Mephisto’s Bridge



An enlightening little  mention here on where the ideas for the film ‘Hellboy 2’ came from. My novel ‘Spanky’ was turned into the film script ‘Mephisto’s Bridge’, and so very nearly got made. I’d rather director Guillermo del Toro had created an original feature rather than a comic book sequel, but the film he was persuaded to make instead turned out well. He was very fair-minded and kind to me about what happened, and I have no complaints, except that if he had gone with his first plan it might just have changed my entire career!

What if? Are words you really don’t want to think about too much. Looking back as I take stock of my recent slew of books and consider my next move, I can see how many times I very nearly had film and TV shows made from material. I don’t tend to think about it anymore, because it has ceased to be important to me. For a while, though, I was desperate to have a film made of something I’d written. Now I look at shows like the excellent ‘The Handmaid’s Tale’, based on Margaret Atwood’s novel, and realise it’s over 30 years old, because that’s roughly how long it takes to get anything based on a book filmed.

The secret to staying calm as a writer is to concentrate on the one thing you do best – writing – and let others come to you if they see further possibilities in your work. I know too many people who have spent their entire lives attempting to get their books translated into other media and going slowly mad over it.

BTW, after publishing my most recent volume of short stories (this time as an e-book, sadly, as paperback collections have died a death) my promise to film students and directors still holds; if there’s any story you want to film, you can apply to me for free single-use rights.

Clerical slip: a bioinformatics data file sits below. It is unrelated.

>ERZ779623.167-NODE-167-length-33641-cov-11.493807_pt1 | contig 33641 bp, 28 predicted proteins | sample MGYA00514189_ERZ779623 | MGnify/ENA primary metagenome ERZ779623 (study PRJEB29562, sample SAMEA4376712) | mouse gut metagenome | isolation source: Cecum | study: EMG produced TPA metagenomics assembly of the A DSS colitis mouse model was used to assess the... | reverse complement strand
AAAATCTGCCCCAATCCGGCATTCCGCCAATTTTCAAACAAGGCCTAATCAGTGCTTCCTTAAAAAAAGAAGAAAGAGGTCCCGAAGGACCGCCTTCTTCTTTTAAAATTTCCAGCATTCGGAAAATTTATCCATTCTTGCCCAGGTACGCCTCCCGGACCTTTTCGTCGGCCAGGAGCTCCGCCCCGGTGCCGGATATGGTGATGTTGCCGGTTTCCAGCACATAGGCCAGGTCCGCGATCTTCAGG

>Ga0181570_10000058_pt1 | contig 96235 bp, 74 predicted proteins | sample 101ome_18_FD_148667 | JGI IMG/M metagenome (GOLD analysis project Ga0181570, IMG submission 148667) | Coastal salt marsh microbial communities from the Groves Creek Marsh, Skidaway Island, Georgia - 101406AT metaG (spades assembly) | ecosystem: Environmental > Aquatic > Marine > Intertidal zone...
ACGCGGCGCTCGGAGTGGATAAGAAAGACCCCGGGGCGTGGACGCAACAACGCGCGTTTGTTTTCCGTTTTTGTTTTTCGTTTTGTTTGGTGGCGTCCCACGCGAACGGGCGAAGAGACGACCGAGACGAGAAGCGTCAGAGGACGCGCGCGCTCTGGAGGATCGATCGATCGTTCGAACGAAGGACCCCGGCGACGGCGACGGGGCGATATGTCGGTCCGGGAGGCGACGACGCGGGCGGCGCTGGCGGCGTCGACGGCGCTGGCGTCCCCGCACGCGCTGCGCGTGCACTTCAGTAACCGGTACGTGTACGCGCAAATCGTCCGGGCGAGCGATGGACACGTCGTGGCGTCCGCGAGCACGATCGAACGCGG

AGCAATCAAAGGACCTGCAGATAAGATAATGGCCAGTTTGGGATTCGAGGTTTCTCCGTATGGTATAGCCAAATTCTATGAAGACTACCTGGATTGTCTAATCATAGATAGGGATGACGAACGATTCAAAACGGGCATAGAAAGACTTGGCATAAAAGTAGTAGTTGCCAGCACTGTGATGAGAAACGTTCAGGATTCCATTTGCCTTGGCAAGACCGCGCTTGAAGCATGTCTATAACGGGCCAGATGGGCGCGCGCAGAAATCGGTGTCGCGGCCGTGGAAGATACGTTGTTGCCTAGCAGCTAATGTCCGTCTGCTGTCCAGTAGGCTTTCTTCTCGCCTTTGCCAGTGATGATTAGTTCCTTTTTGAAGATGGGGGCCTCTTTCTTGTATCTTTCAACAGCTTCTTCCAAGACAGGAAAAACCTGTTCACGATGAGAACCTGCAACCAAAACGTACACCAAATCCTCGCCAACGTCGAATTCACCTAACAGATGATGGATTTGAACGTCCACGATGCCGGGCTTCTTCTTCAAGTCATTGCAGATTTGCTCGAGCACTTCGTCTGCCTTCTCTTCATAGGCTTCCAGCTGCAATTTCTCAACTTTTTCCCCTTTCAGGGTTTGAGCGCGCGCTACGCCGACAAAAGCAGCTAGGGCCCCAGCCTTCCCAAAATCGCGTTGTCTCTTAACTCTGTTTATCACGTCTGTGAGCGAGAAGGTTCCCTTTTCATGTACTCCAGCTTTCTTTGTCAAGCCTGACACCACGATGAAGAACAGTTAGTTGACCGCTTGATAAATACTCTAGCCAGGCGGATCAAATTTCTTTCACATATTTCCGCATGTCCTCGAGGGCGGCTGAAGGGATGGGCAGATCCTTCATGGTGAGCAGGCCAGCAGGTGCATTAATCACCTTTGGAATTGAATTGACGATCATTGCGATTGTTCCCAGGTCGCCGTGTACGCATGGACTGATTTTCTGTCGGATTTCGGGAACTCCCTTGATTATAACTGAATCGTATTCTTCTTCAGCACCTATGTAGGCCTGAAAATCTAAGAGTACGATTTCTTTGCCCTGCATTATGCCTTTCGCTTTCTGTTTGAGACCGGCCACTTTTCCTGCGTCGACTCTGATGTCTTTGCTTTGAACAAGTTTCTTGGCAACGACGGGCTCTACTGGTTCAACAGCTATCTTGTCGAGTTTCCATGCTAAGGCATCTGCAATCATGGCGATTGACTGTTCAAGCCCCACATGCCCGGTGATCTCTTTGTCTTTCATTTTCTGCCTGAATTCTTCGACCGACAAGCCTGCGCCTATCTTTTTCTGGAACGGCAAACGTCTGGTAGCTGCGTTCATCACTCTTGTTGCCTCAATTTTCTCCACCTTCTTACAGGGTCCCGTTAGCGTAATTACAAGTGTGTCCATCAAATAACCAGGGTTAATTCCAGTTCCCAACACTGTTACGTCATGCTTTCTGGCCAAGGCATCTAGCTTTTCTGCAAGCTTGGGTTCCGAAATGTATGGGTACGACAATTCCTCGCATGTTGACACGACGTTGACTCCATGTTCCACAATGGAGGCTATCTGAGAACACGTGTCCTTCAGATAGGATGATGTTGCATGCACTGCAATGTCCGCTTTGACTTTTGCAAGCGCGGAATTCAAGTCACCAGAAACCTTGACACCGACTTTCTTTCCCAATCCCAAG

4 comments on “Mephisto’s Bridge”

  1. brooke says:

    “…it’s over 30 years old, because that’s roughly how long it takes to get anything based on a book filmed.”
    Perhaps it takes 30 years for screen writers, directors and producers to get it right and/or for the cycle to come round in public consciousness. The first film version of Atwood’s work was released in 1990; the book released in 1986. Atwood wrote the work during her active anti-U.S. phase–not that her sentiments have diminished.

  2. Helen Martin says:

    I’m glad to see you’ve come to a place of ease with the film question. Goodness knows we’ve said it often enough here and you’re right to say that a person should do what they do well and leave other things to other folk. We’d all like too be comfortably wealthy but as long as you’re comfortable the wealthy thing just isolates you.

  3. Wayne Mook says:

    As for films being negotiated from books I remember the late Graham Joyce saying how his novel Tooth Fairy was altered so much it should have been re-titled the jism fairy. Sometimes it’s just as well some books are not made into film when you hear what they want to do with them.


  4. admin says:

    That’s funny, Wayne, I didn’t know that. And he dedicated the book to me!

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